Nonlethal weapons such as high-power microwave devices should be used on American citizens in crowd-control situations before being used on the battlefield, the Air Force secretary said Tuesday.
The object is basically public relations. Domestic use would make it easier to avoid questions from others about possible safety considerations, said Secretary Michael Wynne.
Lauren Weinstein posted his reaction to Dave Farber’s Interesting People mailing list,
I kept hoping that I was getting it wrong.
But no, it means what it says. Our own Secretary of the Air Force is concerned that new “non-lethal” weapons systems might injure foreigners on the battlefield, with devastating negative PR as a result. His suggested solution? Test the stuff on U.S. citizens first! You know the type — unruly crowds, protesters, perhaps folks trying to crash large Bush rallies (are there still large Bush rallies?)
In any case, I suppose that the Air Force chief’s theory is that it would be so difficult for U.S. citizens to successfully sue the government if their brains, eyes, or gonads are fried by the latest microwave weapon, that our own populations are a less risky target — rather than tempting global condemnation if something goes wrong outside the country. You know how distracting global condemnation can be.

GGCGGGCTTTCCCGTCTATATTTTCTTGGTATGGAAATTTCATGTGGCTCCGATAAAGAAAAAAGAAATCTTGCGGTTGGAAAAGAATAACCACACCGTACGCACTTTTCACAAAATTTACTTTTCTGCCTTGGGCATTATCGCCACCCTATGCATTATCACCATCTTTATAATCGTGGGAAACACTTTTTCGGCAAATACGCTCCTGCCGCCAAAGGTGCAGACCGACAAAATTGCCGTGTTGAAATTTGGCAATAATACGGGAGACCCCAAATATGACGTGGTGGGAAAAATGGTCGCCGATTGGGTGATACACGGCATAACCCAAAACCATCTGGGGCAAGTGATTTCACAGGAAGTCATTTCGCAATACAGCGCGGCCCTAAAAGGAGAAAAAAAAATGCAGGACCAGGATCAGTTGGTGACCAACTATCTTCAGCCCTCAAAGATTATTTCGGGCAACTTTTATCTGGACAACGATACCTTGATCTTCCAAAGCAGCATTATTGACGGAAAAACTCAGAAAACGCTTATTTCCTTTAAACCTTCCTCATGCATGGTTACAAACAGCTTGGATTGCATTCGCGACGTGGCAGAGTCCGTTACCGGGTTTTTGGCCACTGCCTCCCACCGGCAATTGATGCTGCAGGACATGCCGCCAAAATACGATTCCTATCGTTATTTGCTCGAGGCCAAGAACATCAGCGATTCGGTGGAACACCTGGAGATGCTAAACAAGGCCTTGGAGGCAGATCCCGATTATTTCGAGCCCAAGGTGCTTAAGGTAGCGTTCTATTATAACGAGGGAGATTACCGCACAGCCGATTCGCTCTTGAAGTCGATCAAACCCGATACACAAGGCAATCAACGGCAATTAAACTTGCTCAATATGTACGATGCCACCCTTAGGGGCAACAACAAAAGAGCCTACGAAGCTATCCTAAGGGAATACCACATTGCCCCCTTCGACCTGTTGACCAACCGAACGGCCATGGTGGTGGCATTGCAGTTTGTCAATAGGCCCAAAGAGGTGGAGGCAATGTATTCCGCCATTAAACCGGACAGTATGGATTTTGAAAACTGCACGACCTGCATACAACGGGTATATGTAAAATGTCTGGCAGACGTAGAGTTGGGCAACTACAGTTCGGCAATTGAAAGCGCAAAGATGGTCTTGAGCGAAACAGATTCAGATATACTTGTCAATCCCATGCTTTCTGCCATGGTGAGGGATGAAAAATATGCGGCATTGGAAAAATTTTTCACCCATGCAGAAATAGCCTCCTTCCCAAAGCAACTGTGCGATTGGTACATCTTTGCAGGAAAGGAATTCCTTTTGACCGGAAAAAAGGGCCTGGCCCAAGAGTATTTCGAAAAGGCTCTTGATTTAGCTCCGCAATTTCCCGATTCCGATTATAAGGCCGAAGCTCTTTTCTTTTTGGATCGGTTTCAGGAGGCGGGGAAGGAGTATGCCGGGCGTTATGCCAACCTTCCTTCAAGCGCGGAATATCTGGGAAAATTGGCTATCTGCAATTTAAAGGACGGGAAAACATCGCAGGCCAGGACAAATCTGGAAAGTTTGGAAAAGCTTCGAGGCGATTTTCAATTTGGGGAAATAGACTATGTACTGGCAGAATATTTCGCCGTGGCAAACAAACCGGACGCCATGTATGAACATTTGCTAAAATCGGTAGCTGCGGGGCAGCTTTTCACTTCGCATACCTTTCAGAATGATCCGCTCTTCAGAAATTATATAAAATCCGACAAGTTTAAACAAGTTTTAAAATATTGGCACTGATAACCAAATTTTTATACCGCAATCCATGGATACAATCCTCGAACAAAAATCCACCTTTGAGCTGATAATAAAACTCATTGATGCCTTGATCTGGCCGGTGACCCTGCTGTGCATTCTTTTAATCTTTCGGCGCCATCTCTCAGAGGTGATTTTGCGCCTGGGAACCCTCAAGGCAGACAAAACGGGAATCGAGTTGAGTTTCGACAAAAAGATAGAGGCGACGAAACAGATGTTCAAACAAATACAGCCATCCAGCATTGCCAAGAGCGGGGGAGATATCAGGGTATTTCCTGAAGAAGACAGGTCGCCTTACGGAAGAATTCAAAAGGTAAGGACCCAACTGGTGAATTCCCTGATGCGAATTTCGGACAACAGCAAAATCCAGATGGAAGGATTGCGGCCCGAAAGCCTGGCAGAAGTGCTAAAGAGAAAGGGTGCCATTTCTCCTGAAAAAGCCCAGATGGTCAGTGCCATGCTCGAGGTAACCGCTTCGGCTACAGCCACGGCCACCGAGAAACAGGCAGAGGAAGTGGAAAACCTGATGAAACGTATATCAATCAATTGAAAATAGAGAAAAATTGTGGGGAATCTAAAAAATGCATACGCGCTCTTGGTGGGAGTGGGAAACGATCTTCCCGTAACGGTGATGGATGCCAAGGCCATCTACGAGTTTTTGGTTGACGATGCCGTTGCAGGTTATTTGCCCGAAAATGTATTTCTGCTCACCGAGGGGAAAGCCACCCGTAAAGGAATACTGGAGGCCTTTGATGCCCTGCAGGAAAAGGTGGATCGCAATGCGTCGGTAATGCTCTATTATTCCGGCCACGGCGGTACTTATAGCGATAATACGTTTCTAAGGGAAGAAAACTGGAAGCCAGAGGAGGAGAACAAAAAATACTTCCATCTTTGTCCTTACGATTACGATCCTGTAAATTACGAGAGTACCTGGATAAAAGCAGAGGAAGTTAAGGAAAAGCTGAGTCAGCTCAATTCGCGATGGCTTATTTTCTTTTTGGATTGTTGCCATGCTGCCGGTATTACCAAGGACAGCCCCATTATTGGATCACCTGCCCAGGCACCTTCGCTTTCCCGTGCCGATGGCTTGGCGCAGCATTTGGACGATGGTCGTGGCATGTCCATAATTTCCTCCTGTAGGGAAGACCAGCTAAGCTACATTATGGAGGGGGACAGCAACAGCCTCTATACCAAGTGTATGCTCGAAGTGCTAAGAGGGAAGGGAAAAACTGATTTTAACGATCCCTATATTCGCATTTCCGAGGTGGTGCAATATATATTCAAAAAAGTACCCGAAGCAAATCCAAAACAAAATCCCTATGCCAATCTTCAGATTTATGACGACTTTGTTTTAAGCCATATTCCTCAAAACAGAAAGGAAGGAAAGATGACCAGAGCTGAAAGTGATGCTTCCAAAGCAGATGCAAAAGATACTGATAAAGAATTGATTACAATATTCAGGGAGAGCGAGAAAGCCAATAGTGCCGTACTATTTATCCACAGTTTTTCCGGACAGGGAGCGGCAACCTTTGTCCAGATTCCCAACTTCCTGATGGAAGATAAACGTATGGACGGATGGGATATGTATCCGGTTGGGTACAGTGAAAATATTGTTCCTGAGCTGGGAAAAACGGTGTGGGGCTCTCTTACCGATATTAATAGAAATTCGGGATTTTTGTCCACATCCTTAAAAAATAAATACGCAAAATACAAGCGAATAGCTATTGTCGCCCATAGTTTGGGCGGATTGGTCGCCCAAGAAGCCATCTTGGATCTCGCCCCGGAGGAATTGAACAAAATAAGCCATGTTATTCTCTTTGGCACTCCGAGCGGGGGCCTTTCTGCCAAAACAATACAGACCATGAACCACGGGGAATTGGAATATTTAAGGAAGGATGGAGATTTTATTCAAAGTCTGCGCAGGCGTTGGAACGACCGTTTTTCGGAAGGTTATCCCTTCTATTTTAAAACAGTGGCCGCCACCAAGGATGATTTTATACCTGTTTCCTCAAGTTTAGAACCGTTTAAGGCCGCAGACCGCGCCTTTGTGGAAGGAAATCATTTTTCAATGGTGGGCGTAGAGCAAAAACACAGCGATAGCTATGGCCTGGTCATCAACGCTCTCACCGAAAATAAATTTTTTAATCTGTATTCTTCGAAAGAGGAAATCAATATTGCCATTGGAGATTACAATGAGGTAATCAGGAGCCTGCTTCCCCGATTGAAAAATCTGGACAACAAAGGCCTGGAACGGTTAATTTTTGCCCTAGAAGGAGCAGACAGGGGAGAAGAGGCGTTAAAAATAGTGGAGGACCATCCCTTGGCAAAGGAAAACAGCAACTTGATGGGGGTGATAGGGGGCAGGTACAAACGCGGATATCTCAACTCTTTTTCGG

I’m all for appropriate and complete empirical testing of novel systems that are being pushed into deployment — be they computers, non-lethal weapons, or the “alternative” interrogation techniques that we’re told render the Geneva Conventions obsolete. But perhaps a rule when it comes to the latter two categories should be that those persons who propose these so-called “safe” technologies and techniques should be willing to test them on themselves first, before placing other citizens into the crosshairs.
As for the Secretary of the Air Force — Rumsfeld must love this guy.
I suspect that what the Secretary really meant was that by using the weapons here, we could demonstrate how fundamentally harmless they really were.
At least, I hope that’s what he meant. Of course, the trouble is that “high-power microwave devices” and other Active Denial Systems have not been demonstrated to be all that harmless, especially if used outside laboratory conditions.
He did mean that, didn’t he?